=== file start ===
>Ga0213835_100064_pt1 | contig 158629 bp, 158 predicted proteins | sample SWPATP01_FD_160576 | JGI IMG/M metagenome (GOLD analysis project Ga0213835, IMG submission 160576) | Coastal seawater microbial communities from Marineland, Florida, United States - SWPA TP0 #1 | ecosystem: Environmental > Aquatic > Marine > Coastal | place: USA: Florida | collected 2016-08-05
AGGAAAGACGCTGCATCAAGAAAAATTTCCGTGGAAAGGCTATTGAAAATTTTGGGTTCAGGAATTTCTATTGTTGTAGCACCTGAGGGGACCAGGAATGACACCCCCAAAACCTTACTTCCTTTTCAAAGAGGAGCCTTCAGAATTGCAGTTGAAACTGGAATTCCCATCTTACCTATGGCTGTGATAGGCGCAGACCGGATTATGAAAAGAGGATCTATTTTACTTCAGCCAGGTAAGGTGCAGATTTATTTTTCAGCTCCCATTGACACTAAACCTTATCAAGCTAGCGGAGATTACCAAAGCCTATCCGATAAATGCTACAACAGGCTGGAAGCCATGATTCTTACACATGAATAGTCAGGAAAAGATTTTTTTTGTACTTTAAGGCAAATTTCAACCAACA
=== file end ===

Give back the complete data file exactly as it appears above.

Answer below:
>Ga0213835_100064_pt1 | contig 158629 bp, 158 predicted proteins | sample SWPATP01_FD_160576 | JGI IMG/M metagenome (GOLD analysis project Ga0213835, IMG submission 160576) | Coastal seawater microbial communities from Marineland, Florida, United States - SWPA TP0 #1 | ecosystem: Environmental > Aquatic > Marine > Coastal | place: USA: Florida | collected 2016-08-05
AGGAAAGACGCTGCATCAAGAAAAATTTCCGTGGAAAGGCTATTGAAAATTTTGGGTTCAGGAATTTCTATTGTTGTAGCACCTGAGGGGACCAGGAATGACACCCCCAAAACCTTACTTCCTTTTCAAAGAGGAGCCTTCAGAATTGCAGTTGAAACTGGAATTCCCATCTTACCTATGGCTGTGATAGGCGCAGACCGGATTATGAAAAGAGGATCTATTTTACTTCAGCCAGGTAAGGTGCAGATTTATTTTTCAGCTCCCATTGACACTAAACCTTATCAAGCTAGCGGAGATTACCAAAGCCTATCCGATAAATGCTACAACAGGCTGGAAGCCATGATTCTTACACATGAATAGTCAGGAAAAGATTTTTTTTGTACTTTAAGGCAAATTTCAACCAACA